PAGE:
I was so ready for the Cure to play because they were the only band I had to see and the only reason why I came to Riot Fest.  The closer is came to time for them the play, the crowd got bigger and more packed.  I was squished, hot, hungry, thirsty, a little lonely, but I didn’t care.  I was going to see an amazing band forget about my recent troubles for a few hours.

There were a group of guys standing behind me acting like jackasses before the show, but I did my best to ignore them.  One of them was complaining about having to pee.  The crowd was so huge and compact that movement was extremely limited.  You couldn’t move your arms let alone dance.  In a desperate move not to lose his place and awkwardly swim through the sea of sweaty bodies, he decided to pee into a water bottle.  Not a bad move.  I couldn’t blame him given the situation, though it still really annoyed me because some guy was peeing a foot behind me.  When he was done, he dropped the bottle onto the ground.  First of all, I hate litter bugs and I’ve had moments where I confront someone for their blatant disregard for the planet.  However, this situation was made even worse because he forgot to put the cap back on the bottle thus splashing piss on the back of my leg.  To say I went nuclear was an understatement.  I had spent all day dealing with festival bullshit only to see this one band and I wasn’t going to let this one jackass ruin it.  I turned around and angrily confronted him in a way only someone so tired, miserable, and heartbroken could do.  His friends didn’t even support him as he took a few steps back stuttering some excuse about how he didn’t pee in that bottle.  To see the fear and embarrassment in his eyes was extremely cathartic.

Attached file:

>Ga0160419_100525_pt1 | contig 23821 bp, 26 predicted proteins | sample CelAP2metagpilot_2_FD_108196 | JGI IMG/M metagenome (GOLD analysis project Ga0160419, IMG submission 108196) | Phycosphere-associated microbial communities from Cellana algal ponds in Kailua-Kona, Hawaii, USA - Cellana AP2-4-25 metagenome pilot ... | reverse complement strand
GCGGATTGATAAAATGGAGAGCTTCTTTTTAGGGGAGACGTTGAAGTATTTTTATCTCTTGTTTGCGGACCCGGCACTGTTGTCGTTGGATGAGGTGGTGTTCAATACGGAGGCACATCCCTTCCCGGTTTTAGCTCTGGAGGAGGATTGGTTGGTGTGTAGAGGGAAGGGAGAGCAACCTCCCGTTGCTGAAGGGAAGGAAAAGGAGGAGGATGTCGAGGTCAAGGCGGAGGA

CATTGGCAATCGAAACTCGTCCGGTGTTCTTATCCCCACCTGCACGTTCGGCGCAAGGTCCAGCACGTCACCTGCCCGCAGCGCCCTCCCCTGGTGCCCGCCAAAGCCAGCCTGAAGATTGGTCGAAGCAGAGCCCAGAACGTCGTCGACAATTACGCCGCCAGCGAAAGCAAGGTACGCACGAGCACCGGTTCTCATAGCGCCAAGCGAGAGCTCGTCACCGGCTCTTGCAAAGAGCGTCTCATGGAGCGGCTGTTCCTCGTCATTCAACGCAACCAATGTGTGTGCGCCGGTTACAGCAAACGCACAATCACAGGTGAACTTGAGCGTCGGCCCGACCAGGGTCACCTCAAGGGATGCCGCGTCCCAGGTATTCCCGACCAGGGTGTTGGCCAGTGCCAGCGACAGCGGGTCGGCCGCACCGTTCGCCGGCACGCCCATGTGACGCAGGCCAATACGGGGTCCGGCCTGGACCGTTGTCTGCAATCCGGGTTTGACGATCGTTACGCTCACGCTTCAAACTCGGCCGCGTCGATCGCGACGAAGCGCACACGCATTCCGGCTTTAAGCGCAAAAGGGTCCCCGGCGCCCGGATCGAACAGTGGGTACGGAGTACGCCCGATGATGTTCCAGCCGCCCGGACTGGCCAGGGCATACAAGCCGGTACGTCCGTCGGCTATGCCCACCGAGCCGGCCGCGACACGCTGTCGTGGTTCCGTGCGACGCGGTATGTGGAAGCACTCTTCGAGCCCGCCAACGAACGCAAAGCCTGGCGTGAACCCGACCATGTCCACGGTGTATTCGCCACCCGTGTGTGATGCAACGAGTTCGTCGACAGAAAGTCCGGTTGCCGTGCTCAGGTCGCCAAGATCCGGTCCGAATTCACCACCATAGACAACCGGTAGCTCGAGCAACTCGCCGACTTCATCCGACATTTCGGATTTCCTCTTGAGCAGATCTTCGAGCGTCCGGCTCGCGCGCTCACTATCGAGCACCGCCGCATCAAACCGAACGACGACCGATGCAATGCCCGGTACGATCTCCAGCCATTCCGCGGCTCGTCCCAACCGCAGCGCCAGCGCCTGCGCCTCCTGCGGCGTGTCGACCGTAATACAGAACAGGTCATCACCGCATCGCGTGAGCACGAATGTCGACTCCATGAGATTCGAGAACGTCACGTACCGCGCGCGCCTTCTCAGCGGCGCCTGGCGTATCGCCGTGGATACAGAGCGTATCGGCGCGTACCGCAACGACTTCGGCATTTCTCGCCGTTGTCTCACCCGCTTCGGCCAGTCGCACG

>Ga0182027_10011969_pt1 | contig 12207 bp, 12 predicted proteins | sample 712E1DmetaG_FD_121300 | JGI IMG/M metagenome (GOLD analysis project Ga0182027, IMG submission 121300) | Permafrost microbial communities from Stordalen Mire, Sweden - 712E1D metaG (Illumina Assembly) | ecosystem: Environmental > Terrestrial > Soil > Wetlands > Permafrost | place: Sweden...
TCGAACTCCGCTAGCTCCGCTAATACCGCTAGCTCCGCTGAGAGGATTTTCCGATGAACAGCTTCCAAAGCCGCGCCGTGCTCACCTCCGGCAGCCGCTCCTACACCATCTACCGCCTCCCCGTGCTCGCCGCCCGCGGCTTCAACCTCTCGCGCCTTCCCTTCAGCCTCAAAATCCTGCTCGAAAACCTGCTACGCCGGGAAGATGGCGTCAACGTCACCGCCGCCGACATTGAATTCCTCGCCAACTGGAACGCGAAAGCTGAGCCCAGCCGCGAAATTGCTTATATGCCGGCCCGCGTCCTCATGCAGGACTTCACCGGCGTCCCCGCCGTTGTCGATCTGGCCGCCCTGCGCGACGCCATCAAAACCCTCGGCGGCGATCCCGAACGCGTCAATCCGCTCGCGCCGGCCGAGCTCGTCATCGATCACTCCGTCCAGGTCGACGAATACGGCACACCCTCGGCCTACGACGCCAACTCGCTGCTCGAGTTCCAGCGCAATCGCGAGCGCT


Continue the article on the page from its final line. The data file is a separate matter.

When the band took the stage, it was one of the best shows I had ever seen.  The melancholy lyrics and new wave instrumentals were exactly what I needed to salve my wounds. Robert Smith wasn’t very personable and didn’t address the audience.  It was strictly business.  One song after another without missing a beat. At the end of the day, it was worth it.

Fast forward two years later and I’m at UIC Pavilion sitting in a seat which was a comfortable change of pace from the last time I saw the band.  It was great seeing them in an actual venue because I didn’t think they would go on a proper tour outside of a festival.  Smith and the crew played a lot of hits, several deep cuts from Bloodflowers, and even played a new song that hasn’t been released. My mother was extremely excited and yelling when her favorite songs came on and screaming requests for others.  It made me happy to see her so excited to finally see one of her favorite bands.

Though not my favorite song of the Cure’s, I’ve always been partial to “Close to Me” from 1985’s The Head On the Door.  It has a playful melody and a cool bassline.  It stands out for me most of all for the music video.  It is one of my favorite music videos of all time.  In it, there is an armoire on the edge of a cliff.  The band is inside playing the music on found objects; the bass is being plucked on a comb.  Eventually, the armoire falls over into the sea.  The water is filling up inside and the band is struggling to not drown.  It is delightfully playful and visually interesting.

Things have greatly improved for me since the fall of 2014, but I’ll never forget that show for being an escape.  This show was fantastic as well, but for different reasons.  Sitting comfortably in a seat in a building has it’s advantages.  But I earned the show last time.  I was on a mission and had put up with so much to complete it.  Though, I still don’t like large music festivals.


Note:  the proper video isn’t on Youtube, so you’ll have to just settle with this one with a weird picture-in-picture effect